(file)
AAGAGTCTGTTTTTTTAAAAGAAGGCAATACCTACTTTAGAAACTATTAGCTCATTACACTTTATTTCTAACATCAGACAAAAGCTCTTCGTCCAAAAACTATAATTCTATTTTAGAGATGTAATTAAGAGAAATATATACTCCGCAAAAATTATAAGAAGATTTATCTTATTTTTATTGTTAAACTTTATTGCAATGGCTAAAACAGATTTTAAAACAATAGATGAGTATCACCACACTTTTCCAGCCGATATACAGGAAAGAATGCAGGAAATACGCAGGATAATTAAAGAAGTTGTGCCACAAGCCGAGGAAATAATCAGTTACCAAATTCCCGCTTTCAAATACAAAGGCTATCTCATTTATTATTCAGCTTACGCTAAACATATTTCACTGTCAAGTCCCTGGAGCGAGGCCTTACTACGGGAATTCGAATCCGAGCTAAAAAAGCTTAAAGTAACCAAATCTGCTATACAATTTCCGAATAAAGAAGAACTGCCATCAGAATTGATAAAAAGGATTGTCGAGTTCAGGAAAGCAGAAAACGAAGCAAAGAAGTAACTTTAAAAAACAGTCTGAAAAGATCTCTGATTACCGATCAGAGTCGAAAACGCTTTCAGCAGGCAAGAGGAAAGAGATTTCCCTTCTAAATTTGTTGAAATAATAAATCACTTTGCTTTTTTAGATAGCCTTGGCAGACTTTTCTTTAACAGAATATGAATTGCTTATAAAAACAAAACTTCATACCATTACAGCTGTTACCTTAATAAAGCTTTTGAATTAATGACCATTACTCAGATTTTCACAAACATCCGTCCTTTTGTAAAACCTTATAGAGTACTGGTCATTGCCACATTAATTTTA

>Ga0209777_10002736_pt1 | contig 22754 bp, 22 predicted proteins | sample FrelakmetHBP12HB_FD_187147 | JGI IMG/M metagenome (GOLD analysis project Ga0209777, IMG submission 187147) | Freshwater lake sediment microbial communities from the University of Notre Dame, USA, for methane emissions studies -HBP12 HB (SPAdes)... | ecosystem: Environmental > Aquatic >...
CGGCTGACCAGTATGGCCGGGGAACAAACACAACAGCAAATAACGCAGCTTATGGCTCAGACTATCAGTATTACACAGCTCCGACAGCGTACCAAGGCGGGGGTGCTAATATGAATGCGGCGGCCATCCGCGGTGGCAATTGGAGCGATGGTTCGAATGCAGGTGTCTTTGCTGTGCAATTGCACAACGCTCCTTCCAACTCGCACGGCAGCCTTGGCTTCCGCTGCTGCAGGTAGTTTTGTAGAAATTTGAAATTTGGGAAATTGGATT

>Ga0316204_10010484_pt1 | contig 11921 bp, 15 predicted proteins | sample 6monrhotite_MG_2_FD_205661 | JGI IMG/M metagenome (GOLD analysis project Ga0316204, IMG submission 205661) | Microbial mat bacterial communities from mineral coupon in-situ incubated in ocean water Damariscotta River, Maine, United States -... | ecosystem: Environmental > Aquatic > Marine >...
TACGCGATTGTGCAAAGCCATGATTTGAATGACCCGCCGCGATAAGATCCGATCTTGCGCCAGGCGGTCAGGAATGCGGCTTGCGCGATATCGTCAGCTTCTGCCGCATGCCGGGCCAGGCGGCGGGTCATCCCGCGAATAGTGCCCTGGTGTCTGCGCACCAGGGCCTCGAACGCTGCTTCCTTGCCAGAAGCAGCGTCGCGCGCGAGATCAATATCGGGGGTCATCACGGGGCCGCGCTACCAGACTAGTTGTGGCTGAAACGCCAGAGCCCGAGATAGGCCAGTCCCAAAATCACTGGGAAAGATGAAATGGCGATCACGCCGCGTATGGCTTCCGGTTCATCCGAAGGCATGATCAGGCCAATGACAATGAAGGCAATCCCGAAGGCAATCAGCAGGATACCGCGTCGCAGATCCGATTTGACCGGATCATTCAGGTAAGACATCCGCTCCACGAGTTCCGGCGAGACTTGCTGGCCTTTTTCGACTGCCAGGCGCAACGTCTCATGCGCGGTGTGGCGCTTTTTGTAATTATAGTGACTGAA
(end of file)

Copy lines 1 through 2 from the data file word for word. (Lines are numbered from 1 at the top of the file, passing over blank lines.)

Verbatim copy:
AAGAGTCTGTTTTTTTAAAAGAAGGCAATACCTACTTTAGAAACTATTAGCTCATTACACTTTATTTCTAACATCAGACAAAAGCTCTTCGTCCAAAAACTATAATTCTATTTTAGAGATGTAATTAAGAGAAATATATACTCCGCAAAAATTATAAGAAGATTTATCTTATTTTTATTGTTAAACTTTATTGCAATGGCTAAAACAGATTTTAAAACAATAGATGAGTATCACCACACTTTTCCAGCCGATATACAGGAAAGAATGCAGGAAATACGCAGGATAATTAAAGAAGTTGTGCCACAAGCCGAGGAAATAATCAGTTACCAAATTCCCGCTTTCAAATACAAAGGCTATCTCATTTATTATTCAGCTTACGCTAAACATATTTCACTGTCAAGTCCCTGGAGCGAGGCCTTACTACGGGAATTCGAATCCGAGCTAAAAAAGCTTAAAGTAACCAAATCTGCTATACAATTTCCGAATAAAGAAGAACTGCCATCAGAATTGATAAAAAGGATTGTCGAGTTCAGGAAAGCAGAAAACGAAGCAAAGAAGTAACTTTAAAAAACAGTCTGAAAAGATCTCTGATTACCGATCAGAGTCGAAAACGCTTTCAGCAGGCAAGAGGAAAGAGATTTCCCTTCTAAATTTGTTGAAATAATAAATCACTTTGCTTTTTTAGATAGCCTTGGCAGACTTTTCTTTAACAGAATATGAATTGCTTATAAAAACAAAACTTCATACCATTACAGCTGTTACCTTAATAAAGCTTTTGAATTAATGACCATTACTCAGATTTTCACAAACATCCGTCCTTTTGTAAAACCTTATAGAGTACTGGTCATTGCCACATTAATTTTA

>Ga0209777_10002736_pt1 | contig 22754 bp, 22 predicted proteins | sample FrelakmetHBP12HB_FD_187147 | JGI IMG/M metagenome (GOLD analysis project Ga0209777, IMG submission 187147) | Freshwater lake sediment microbial communities from the University of Notre Dame, USA, for methane emissions studies -HBP12 HB (SPAdes)... | ecosystem: Environmental > Aquatic >...